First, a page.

Samuel J. Heyman Service To America Medals
2004 Finalist
Homeland Security and Law Enforcement


Michele Culp

U.S. Postal Inspector/Program Manager
U.S. Postal Inspection Service
U.S. Postal Service
Washington, DC


Developed and implemented a national multi-media fraud prevention campaign to educate senior citizens about telemarketing and mail fraud schemes.


Developed and implemented a national multi-media fraud prevention campaign to educate senior citizens about telemarketing and mail fraud schemes.

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According to the National Consumers League, telemarketing fraud cost consumers nearly $1.8 billion in 2003, and the average victim was cheated out of roughly $1,500. Even worse, scam artists are increasingly targeting seniors as their preferred victims. The percentage of fraud victims who are in their 70s increased more than 40 percent last year, the percentage older than 80 is up two-thirds. And, despite law enforcement efforts, the victims rarely ever see their money again. Shielding older Americans from these criminals might seem like an overwhelming challenge, but Michele Culp and the US Postal Inspection Service (USPIS) have proven they are up to the task.

Fraud is unlike most crimes since the victim actually has control over whether he or she will be victimized. And the tool that people need to defend themselves against fraud is education. The more you know about the types of scams that are commonly perpetrated, the less likely you are to be duped.

Michele Culp and the USPIS saw the need to not only do more about fraud education, but also to do it smarter. In the past, the USPIS sent mass mailings to every U.S. household to warn about fraud. But Culp understood that the criminals’ efforts were targeted toward seniors, so it was necessary to target prevention efforts as well.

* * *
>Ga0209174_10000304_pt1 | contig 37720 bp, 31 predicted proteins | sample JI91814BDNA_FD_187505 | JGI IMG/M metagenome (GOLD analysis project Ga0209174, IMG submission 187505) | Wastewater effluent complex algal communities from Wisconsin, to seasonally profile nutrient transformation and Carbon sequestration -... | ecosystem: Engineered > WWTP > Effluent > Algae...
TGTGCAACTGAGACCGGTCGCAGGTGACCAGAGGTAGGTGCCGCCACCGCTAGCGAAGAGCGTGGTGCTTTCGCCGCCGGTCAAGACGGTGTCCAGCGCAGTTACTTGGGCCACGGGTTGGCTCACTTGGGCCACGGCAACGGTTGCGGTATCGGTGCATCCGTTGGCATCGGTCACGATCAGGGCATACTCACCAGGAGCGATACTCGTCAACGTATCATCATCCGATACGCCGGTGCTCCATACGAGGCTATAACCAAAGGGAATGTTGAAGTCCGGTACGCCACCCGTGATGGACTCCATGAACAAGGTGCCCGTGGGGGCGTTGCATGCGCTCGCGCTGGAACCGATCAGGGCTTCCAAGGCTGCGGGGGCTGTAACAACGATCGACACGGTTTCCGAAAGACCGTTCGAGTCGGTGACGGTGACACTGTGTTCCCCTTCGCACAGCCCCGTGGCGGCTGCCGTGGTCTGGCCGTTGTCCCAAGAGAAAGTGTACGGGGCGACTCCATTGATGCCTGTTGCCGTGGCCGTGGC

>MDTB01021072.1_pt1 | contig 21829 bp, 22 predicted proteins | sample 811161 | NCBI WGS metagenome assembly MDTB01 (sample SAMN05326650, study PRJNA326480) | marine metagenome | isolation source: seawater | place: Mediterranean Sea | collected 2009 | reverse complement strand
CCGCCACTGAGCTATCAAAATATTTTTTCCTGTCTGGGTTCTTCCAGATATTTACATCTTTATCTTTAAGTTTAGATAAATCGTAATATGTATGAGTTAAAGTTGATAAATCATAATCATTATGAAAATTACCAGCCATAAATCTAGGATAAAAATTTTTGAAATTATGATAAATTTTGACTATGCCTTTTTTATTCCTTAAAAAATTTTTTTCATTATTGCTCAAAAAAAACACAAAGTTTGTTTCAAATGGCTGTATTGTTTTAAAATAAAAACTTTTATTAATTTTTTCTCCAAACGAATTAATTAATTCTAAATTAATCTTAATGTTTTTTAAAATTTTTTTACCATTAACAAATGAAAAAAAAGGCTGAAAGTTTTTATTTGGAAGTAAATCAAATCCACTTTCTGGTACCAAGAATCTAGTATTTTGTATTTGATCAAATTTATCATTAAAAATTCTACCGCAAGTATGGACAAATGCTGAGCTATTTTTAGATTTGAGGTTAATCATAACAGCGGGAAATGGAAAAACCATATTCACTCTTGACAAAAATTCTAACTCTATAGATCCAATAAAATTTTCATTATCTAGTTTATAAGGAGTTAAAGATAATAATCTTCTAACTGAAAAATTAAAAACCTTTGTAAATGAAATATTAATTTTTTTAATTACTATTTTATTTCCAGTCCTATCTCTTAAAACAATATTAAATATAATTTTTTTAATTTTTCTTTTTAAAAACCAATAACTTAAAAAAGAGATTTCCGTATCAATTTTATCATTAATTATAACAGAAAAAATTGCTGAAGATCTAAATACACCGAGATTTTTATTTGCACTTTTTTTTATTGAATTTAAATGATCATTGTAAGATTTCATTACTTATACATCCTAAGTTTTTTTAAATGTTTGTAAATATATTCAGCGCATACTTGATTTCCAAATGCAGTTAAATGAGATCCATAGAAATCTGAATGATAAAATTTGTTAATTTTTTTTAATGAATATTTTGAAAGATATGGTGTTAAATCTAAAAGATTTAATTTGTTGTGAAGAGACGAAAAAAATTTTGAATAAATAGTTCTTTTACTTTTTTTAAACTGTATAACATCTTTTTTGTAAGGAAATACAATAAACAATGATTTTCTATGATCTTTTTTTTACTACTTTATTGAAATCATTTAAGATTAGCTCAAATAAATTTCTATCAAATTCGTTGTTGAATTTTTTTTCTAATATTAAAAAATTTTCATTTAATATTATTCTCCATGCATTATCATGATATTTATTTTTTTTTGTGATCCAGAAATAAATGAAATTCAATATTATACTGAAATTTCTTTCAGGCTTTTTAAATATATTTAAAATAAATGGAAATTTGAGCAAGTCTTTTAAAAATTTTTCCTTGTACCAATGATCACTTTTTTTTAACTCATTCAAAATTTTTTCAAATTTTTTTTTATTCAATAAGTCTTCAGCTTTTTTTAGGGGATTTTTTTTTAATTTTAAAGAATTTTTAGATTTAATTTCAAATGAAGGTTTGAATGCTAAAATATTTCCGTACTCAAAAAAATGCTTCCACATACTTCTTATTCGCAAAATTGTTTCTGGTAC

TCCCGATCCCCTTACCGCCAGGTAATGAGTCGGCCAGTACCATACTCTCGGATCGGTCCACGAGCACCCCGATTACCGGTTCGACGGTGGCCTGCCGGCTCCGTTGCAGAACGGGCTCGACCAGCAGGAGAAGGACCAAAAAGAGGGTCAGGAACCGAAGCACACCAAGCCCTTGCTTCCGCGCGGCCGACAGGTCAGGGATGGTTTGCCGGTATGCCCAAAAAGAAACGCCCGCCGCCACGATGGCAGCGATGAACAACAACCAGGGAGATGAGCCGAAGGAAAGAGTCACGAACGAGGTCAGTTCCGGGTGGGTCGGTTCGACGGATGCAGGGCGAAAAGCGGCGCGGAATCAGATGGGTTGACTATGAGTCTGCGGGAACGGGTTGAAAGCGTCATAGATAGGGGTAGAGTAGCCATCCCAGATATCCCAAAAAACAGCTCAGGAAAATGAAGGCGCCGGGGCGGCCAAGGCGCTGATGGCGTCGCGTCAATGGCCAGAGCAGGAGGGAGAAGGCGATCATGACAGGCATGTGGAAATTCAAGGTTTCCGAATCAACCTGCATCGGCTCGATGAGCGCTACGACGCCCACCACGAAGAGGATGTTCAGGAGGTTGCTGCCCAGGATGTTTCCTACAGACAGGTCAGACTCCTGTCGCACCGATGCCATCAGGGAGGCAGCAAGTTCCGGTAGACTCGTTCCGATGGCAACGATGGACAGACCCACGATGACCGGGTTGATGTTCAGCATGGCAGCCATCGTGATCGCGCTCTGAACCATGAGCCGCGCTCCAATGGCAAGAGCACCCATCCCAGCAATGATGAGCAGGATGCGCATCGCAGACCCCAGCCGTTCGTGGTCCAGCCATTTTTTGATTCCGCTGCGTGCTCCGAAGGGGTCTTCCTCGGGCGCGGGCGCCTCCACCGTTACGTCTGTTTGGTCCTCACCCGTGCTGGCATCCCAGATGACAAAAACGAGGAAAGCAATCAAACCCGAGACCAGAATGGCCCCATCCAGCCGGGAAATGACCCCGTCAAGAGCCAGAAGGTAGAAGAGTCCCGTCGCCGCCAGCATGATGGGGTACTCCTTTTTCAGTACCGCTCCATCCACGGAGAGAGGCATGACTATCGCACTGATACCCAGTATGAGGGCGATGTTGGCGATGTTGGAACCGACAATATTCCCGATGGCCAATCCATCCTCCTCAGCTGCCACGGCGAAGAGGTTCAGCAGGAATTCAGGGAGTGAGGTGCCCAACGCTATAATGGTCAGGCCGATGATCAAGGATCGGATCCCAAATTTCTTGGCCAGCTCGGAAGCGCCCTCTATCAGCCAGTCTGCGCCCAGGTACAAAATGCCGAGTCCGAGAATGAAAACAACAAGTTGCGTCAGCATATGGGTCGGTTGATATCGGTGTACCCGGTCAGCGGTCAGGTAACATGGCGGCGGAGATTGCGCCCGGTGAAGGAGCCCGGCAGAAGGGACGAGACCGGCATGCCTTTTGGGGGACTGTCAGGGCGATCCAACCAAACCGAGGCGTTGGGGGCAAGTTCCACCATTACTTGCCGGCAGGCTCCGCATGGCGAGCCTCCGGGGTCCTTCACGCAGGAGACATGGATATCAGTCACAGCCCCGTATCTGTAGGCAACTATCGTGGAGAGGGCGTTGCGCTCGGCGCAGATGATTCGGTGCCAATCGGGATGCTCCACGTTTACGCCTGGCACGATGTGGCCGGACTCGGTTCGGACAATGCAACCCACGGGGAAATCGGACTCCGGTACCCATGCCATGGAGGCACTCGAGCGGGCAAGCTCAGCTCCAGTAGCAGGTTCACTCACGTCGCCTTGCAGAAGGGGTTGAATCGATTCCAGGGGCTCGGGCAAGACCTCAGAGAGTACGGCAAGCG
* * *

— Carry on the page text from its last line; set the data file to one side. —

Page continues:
Culp helped develop and implement a fraud prevention campaign that was designed to educate senior citizens and their families—the USPIS’ first ever campaign targeted at a specific market. Approximately three million mailers were delivered to selected zip codes with large numbers of senior citizens. Thanks to effective targeting, 50 percent of these mail pieces reached households of age 60 and over. Press conferences were held in Washington, D.C. and across the country. Newspaper ads ran in over 20 major newspapers nationwide. Televised public service announcements featuring actress Betty White reached over 1.9 million people, while radio spots featuring the famous senior reached over 47 million. In addition, posters were placed in 40,000 post offices across America for a six week period. Over 7 million customers visit Post Office lobbies daily!

Within 24 hours of announcing the campaign, a postal customer in her 80s attempted to send a $2,200 cashier’s check to Canada, saying she had won $162,000 in a Canadian sweepstakes. The postmaster saw the campaign poster hanging in the post office lobby and stopped the woman from sending the check, warning her that she was being scammed.

Inspector Culp followed this effort up with another campaign to prevent identity theft. What distinguished these campaigns is not only that they were smarter than previous education efforts but they were well executed. The success of these efforts has made Culp a recognized leader within the law enforcement community, as her peers cite her strong communications skills, positive attitude and ability to exceed expectations as keys to her effectiveness.

Few crimes are more offensive to our common sense of decency than the fleecing of older Americans who have already sacrificed so much for their country and their families. And thanks to Michele Culp, these crimes are being prevented and injustices are being averted.


Honoree Details

Michele Culp

U.S. Postal Inspector/Program Manager
U.S. Postal Inspection Service
U.S. Postal Service
Washington, DC


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